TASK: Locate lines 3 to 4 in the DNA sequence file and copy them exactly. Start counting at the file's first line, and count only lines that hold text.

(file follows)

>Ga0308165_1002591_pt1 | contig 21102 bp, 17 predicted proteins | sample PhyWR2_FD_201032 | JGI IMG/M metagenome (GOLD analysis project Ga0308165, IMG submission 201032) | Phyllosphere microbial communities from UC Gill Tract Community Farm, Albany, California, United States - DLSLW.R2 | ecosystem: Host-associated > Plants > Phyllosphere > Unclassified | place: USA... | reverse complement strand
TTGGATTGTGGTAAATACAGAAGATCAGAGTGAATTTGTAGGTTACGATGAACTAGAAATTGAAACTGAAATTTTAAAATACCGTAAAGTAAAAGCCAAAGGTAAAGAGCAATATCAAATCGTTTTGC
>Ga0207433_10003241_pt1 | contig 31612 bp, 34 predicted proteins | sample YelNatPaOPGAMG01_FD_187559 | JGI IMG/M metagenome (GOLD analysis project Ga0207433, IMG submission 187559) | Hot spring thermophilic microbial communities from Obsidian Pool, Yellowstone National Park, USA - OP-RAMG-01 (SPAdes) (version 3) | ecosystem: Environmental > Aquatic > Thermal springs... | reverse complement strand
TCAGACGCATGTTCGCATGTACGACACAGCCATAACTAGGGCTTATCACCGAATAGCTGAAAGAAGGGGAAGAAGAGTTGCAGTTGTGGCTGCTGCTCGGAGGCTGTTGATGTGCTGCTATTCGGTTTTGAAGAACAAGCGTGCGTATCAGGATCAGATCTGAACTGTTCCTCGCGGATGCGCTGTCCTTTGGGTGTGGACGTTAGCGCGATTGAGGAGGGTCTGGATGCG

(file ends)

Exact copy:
>Ga0207433_10003241_pt1 | contig 31612 bp, 34 predicted proteins | sample YelNatPaOPGAMG01_FD_187559 | JGI IMG/M metagenome (GOLD analysis project Ga0207433, IMG submission 187559) | Hot spring thermophilic microbial communities from Obsidian Pool, Yellowstone National Park, USA - OP-RAMG-01 (SPAdes) (version 3) | ecosystem: Environmental > Aquatic > Thermal springs... | reverse complement strand
TCAGACGCATGTTCGCATGTACGACACAGCCATAACTAGGGCTTATCACCGAATAGCTGAAAGAAGGGGAAGAAGAGTTGCAGTTGTGGCTGCTGCTCGGAGGCTGTTGATGTGCTGCTATTCGGTTTTGAAGAACAAGCGTGCGTATCAGGATCAGATCTGAACTGTTCCTCGCGGATGCGCTGTCCTTTGGGTGTGGACGTTAGCGCGATTGAGGAGGGTCTGGATGCG